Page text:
me Collectors Room is a private museum e for art collections in Berlin Mitte. We make it easy for our visitors to find their path to art. Visitors enter the exhibition space through our me café, situated in a tall, light-flooded atrium. The setting and design details themselves express a passion for the rare, exquisite and peculiar.

Those seeking a short break from hectic city life can linger here in the pleasant atmosphere, enjoying outstanding gastronomical offerings from our café, while already having the chance to see a few artworks – also a great option with children, who have their own play area.

At the rear of the building, two exhibition halls offer a more in-depth experience of art. On the ground floor, we regularly invite private collectors from all over the world to exhibit highlights from their collections, which are otherwise often closed to the public. This is also where we continuously present curated insights into the Olbricht Collection, one of the world’s most wide-ranging private art collections.

On the first floor, visitors can explore a quite extraordinary attraction: the Wunderkammer Olbricht. This private collection includes over 300 valuable curiosities from the Renaissance and Baroque periods, which are among the most significant examples of their object types.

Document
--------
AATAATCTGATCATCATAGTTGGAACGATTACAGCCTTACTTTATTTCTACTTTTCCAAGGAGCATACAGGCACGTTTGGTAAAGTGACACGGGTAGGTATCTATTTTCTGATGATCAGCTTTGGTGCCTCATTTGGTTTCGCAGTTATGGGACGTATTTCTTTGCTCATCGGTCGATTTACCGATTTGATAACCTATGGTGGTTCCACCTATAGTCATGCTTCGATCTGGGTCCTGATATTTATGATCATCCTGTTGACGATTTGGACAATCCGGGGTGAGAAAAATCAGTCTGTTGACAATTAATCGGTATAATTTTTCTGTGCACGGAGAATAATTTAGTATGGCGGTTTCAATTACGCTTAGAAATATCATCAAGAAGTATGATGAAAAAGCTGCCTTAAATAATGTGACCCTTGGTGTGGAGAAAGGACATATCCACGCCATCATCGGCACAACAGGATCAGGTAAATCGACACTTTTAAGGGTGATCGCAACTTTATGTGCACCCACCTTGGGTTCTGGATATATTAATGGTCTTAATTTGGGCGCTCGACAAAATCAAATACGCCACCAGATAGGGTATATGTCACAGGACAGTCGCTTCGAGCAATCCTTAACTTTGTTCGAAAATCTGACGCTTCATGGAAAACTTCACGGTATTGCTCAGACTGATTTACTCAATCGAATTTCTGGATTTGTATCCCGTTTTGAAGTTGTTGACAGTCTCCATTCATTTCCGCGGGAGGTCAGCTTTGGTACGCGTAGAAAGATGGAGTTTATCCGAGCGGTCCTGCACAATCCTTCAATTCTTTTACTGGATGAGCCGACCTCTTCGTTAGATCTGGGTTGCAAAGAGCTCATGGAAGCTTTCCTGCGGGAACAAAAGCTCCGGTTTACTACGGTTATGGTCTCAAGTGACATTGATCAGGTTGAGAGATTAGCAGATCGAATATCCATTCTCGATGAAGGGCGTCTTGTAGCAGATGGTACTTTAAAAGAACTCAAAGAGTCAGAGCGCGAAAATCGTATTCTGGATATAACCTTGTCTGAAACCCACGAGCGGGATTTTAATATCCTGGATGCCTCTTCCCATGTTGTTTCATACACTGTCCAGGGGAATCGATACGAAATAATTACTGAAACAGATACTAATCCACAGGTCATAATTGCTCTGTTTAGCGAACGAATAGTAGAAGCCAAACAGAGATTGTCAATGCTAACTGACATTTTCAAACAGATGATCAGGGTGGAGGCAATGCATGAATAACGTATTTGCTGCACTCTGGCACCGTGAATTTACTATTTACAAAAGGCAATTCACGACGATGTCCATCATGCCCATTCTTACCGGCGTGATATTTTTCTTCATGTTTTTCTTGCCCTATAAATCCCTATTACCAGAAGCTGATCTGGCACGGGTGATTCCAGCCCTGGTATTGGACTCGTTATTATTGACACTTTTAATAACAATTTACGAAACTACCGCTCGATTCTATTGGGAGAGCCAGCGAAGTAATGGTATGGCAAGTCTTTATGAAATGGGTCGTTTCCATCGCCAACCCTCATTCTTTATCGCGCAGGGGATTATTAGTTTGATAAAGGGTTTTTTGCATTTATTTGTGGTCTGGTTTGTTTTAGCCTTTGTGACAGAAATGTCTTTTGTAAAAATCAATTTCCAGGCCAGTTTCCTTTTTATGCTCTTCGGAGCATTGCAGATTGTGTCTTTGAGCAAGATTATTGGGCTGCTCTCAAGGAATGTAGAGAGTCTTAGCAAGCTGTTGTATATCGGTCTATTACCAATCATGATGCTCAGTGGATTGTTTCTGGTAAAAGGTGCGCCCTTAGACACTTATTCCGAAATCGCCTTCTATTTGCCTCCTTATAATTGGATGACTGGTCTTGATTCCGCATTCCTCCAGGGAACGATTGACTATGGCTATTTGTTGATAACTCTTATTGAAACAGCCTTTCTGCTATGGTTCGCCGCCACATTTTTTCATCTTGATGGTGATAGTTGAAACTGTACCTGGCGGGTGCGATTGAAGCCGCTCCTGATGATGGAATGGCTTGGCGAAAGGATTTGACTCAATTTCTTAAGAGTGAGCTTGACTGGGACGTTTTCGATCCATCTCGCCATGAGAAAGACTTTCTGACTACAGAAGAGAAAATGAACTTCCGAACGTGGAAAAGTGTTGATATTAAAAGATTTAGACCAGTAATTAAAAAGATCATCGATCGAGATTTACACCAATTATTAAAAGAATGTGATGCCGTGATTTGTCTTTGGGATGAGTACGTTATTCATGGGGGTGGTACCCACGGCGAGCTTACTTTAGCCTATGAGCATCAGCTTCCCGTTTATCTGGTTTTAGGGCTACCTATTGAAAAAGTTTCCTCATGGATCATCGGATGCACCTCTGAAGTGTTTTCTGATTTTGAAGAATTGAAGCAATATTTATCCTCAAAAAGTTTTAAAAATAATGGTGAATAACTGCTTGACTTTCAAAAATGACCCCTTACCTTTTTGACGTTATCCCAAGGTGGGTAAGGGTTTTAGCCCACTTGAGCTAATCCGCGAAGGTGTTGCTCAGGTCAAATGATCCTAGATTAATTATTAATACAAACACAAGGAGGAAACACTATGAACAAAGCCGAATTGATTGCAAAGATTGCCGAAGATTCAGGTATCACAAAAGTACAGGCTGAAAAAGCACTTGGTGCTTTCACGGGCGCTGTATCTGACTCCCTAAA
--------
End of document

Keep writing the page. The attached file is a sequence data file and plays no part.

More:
At me Collectors Room we want to move people. The ‘moving energies’ that give the venue its name (‘me’ Collectors Room) are the underlying idea behind the extensive programme of events accompanying every exhibition. We present lectures by artists, collectors and experts, concerts, readings and culinary evenings (‘Art & Dinners’). Our children’s programme, which playfully introduces art into the everyday lives of children and teenagers, is particularly important to us.


Gerhard Richter – Portraits from the Olbricht Collection

Gerhard Richter – Portraits from the Olbricht Collection

Gerhard Richter has secured an international reputation as one of the most important and successful German artists of current times. The exhibition’s focus is also on human images – one of the central themes of Richter’s editioned works since the 1960s.